Researchers say they've grown sheep embryos containing human cells—but the benefits that the work could bring are still a way off.
The news: Scientists report that they've fused human stem cells into sheep embryos, and grown the resulting "chimeras" into fetal animals over the course of 28 days.
Backstory: The same researchers already described similar experiments with human-pig chimeras. MIT Technology Review first reported that such experiments were underway back in 2016.
The big idea: It's hoped this kind of approach could be used to grow animals with human organs, as a source for transplants.
Too few cells: The new chimeras are just 0.01 percent human by cell count. That's better than the 0.001 percent of the human-pig embryos, but growing human organs will require the proportion to be nearer 1 percent.
Plus: The technique remains highly controversial. Attempts to push beyond 28 days of development will test the ethical limits of regulators.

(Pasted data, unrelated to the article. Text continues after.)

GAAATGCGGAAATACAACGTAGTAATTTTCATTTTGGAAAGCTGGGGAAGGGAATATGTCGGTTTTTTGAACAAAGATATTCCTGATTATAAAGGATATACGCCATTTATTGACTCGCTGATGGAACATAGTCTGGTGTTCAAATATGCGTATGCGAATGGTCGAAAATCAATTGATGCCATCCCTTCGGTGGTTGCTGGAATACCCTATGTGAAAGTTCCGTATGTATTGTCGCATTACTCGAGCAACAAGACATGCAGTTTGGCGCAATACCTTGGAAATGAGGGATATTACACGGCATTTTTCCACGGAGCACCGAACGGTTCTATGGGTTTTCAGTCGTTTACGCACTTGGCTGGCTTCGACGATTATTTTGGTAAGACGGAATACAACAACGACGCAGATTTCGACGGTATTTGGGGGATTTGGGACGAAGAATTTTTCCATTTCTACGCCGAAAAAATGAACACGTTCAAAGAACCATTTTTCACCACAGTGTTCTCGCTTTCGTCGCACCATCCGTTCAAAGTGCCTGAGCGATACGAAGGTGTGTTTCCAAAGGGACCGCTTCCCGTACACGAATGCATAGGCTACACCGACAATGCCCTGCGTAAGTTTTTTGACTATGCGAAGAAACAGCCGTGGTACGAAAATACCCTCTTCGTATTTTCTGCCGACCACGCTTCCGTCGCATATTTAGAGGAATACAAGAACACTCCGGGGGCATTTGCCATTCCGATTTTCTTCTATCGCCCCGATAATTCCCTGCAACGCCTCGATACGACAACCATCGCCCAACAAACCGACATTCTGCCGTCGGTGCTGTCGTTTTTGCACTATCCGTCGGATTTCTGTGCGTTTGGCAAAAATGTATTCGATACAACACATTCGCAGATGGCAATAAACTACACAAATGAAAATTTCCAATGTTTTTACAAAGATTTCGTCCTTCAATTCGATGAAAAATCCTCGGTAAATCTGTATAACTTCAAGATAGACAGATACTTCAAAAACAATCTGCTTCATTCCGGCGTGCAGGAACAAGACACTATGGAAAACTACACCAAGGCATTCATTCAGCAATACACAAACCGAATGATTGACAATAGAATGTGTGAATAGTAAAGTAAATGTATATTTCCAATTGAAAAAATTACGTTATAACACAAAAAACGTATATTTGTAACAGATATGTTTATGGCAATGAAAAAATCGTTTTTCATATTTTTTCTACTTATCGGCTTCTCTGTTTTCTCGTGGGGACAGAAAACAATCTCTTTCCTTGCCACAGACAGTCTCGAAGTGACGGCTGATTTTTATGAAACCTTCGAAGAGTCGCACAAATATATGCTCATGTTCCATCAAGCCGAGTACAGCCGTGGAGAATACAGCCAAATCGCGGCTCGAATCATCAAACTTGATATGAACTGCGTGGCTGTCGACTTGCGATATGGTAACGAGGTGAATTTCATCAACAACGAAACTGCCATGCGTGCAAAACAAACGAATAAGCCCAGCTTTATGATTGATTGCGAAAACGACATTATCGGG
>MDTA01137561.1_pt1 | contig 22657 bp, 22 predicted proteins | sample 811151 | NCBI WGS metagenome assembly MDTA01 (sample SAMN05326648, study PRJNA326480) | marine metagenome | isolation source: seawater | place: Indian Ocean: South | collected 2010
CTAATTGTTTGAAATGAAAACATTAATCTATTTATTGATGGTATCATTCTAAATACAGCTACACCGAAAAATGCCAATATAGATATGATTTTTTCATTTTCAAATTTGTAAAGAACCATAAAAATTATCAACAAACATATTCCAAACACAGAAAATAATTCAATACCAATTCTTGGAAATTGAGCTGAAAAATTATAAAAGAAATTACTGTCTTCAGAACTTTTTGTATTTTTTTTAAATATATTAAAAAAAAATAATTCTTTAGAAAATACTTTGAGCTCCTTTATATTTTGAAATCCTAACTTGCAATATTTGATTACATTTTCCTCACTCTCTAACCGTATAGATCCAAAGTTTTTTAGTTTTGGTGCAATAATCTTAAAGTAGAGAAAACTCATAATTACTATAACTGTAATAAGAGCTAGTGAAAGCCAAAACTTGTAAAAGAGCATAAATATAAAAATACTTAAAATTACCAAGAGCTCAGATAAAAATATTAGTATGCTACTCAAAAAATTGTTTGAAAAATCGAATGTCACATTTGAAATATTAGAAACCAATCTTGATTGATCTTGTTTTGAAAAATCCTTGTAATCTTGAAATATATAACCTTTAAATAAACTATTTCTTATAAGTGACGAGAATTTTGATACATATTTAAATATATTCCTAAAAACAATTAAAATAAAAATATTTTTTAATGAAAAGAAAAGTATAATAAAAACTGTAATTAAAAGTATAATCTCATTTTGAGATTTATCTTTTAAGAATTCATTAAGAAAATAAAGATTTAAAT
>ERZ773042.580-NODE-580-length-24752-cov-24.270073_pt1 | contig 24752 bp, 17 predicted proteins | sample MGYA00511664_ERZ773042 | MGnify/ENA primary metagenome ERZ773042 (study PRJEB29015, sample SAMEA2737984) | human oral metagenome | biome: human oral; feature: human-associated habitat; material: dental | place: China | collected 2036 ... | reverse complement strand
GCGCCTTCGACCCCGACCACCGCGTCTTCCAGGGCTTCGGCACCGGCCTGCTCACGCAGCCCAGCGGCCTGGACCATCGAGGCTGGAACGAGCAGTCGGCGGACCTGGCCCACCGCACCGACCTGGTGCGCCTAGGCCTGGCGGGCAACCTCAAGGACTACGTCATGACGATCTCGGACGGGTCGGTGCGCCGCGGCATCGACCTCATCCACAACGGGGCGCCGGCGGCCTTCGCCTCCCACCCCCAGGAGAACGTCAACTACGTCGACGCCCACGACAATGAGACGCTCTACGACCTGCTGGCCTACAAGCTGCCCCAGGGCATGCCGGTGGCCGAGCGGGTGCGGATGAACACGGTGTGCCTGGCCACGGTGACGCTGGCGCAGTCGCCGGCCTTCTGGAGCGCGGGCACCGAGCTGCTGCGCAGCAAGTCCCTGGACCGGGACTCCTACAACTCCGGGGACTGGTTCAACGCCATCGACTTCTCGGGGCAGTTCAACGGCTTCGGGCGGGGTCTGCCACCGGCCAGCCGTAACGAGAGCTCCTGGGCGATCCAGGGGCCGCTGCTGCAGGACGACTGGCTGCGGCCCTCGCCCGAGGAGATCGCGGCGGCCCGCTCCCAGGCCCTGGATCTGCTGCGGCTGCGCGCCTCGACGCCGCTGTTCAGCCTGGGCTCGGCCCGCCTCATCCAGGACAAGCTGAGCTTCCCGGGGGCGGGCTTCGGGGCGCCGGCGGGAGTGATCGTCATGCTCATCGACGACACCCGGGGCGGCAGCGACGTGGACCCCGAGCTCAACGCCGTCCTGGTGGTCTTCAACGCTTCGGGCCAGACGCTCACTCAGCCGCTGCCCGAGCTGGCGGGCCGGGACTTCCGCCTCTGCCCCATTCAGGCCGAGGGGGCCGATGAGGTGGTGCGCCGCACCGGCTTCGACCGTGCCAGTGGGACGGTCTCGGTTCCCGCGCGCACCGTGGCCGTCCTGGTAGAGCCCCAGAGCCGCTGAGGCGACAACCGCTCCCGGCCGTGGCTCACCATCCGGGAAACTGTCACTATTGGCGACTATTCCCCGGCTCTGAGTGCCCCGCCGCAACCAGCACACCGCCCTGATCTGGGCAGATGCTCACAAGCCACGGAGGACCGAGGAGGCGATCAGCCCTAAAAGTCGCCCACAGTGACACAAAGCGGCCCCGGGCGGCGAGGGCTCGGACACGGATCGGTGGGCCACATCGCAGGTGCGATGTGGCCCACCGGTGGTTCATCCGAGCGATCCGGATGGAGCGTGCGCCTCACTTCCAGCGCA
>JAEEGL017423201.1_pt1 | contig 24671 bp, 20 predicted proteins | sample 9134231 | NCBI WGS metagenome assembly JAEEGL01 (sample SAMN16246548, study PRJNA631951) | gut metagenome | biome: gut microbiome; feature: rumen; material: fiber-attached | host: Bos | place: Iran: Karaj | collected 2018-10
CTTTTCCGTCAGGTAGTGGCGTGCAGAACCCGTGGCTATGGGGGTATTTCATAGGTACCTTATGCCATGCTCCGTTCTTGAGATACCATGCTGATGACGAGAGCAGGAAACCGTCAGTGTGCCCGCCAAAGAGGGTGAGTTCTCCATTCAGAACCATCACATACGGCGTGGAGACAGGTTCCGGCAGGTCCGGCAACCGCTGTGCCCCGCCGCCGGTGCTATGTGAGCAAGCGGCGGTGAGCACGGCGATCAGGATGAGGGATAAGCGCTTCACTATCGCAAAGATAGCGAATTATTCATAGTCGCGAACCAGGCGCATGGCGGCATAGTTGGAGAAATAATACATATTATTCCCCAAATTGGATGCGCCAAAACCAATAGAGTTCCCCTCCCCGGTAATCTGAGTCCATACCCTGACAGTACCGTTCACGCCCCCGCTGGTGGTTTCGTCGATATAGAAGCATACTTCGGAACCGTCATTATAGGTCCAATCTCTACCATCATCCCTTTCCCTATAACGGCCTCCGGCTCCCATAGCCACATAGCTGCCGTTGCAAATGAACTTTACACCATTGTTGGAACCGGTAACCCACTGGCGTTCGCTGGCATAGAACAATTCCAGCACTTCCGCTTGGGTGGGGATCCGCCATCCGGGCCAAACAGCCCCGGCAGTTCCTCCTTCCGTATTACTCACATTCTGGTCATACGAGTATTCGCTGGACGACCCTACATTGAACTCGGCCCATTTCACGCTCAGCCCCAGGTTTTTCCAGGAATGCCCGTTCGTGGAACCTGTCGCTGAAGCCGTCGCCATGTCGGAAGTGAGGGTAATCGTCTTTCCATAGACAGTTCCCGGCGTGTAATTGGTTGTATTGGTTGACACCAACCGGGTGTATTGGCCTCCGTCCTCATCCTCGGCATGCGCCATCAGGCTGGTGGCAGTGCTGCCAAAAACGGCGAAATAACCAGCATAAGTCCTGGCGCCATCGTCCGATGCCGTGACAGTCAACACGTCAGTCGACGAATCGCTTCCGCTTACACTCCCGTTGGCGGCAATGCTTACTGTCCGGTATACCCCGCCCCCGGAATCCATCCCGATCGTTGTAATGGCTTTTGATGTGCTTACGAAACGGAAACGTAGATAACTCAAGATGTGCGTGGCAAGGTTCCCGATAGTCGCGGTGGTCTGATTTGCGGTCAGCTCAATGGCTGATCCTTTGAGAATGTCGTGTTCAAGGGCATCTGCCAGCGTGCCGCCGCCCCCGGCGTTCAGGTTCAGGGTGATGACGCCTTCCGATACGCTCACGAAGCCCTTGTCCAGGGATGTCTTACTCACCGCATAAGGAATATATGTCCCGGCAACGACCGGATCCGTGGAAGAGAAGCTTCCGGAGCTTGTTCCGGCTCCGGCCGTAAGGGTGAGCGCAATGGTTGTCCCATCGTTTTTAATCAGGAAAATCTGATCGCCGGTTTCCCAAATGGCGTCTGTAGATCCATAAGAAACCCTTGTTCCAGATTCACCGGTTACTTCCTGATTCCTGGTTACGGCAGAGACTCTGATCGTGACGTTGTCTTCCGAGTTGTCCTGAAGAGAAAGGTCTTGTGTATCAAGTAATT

Sam Altman invested $180 million into a company trying to delay death
Can anti-aging breakthroughs add 10 healthy years to the human life span? The CEO of OpenAI is paying to find out.
Forget designer babies. Here’s how CRISPR is really changing lives
The gene-editing tool is being tested in people, and the first treatment could be approved this year.
More than 200 people have been treated with experimental CRISPR therapies
But at a global genome-editing summit, exciting trial results were tempered by safety and ethical concerns.
Three-parent baby technique could create babies at risk of severe disease
The approach was designed to prevent mitochondrial disease, but new evidence shows it might not work as planned.
Get the latest updates from
MIT Technology Review
Discover special offers, top stories, upcoming events, and more.